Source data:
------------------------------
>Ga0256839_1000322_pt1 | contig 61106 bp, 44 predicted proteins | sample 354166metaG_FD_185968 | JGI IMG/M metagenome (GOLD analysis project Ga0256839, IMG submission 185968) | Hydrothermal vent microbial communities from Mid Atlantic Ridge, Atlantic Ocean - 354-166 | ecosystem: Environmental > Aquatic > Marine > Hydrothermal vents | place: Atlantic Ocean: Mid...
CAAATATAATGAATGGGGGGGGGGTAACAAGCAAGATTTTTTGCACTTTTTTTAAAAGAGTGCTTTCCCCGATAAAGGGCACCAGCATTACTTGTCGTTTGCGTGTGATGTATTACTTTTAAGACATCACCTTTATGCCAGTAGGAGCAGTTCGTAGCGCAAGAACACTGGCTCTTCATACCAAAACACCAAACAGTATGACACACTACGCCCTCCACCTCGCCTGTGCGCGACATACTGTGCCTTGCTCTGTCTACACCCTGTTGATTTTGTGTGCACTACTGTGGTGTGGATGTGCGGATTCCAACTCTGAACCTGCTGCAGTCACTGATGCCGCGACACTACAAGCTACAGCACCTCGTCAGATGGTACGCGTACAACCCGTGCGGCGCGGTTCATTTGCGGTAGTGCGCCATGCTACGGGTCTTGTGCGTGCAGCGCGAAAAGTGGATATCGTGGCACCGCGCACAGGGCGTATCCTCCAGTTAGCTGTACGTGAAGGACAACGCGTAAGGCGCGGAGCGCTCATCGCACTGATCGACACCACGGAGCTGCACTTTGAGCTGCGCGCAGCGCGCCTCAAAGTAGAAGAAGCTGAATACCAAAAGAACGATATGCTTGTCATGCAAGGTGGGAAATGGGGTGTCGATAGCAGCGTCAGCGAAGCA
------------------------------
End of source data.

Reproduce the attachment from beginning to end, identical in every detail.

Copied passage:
>Ga0256839_1000322_pt1 | contig 61106 bp, 44 predicted proteins | sample 354166metaG_FD_185968 | JGI IMG/M metagenome (GOLD analysis project Ga0256839, IMG submission 185968) | Hydrothermal vent microbial communities from Mid Atlantic Ridge, Atlantic Ocean - 354-166 | ecosystem: Environmental > Aquatic > Marine > Hydrothermal vents | place: Atlantic Ocean: Mid...
CAAATATAATGAATGGGGGGGGGGTAACAAGCAAGATTTTTTGCACTTTTTTTAAAAGAGTGCTTTCCCCGATAAAGGGCACCAGCATTACTTGTCGTTTGCGTGTGATGTATTACTTTTAAGACATCACCTTTATGCCAGTAGGAGCAGTTCGTAGCGCAAGAACACTGGCTCTTCATACCAAAACACCAAACAGTATGACACACTACGCCCTCCACCTCGCCTGTGCGCGACATACTGTGCCTTGCTCTGTCTACACCCTGTTGATTTTGTGTGCACTACTGTGGTGTGGATGTGCGGATTCCAACTCTGAACCTGCTGCAGTCACTGATGCCGCGACACTACAAGCTACAGCACCTCGTCAGATGGTACGCGTACAACCCGTGCGGCGCGGTTCATTTGCGGTAGTGCGCCATGCTACGGGTCTTGTGCGTGCAGCGCGAAAAGTGGATATCGTGGCACCGCGCACAGGGCGTATCCTCCAGTTAGCTGTACGTGAAGGACAACGCGTAAGGCGCGGAGCGCTCATCGCACTGATCGACACCACGGAGCTGCACTTTGAGCTGCGCGCAGCGCGCCTCAAAGTAGAAGAAGCTGAATACCAAAAGAACGATATGCTTGTCATGCAAGGTGGGAAATGGGGTGTCGATAGCAGCGTCAGCGAAGCA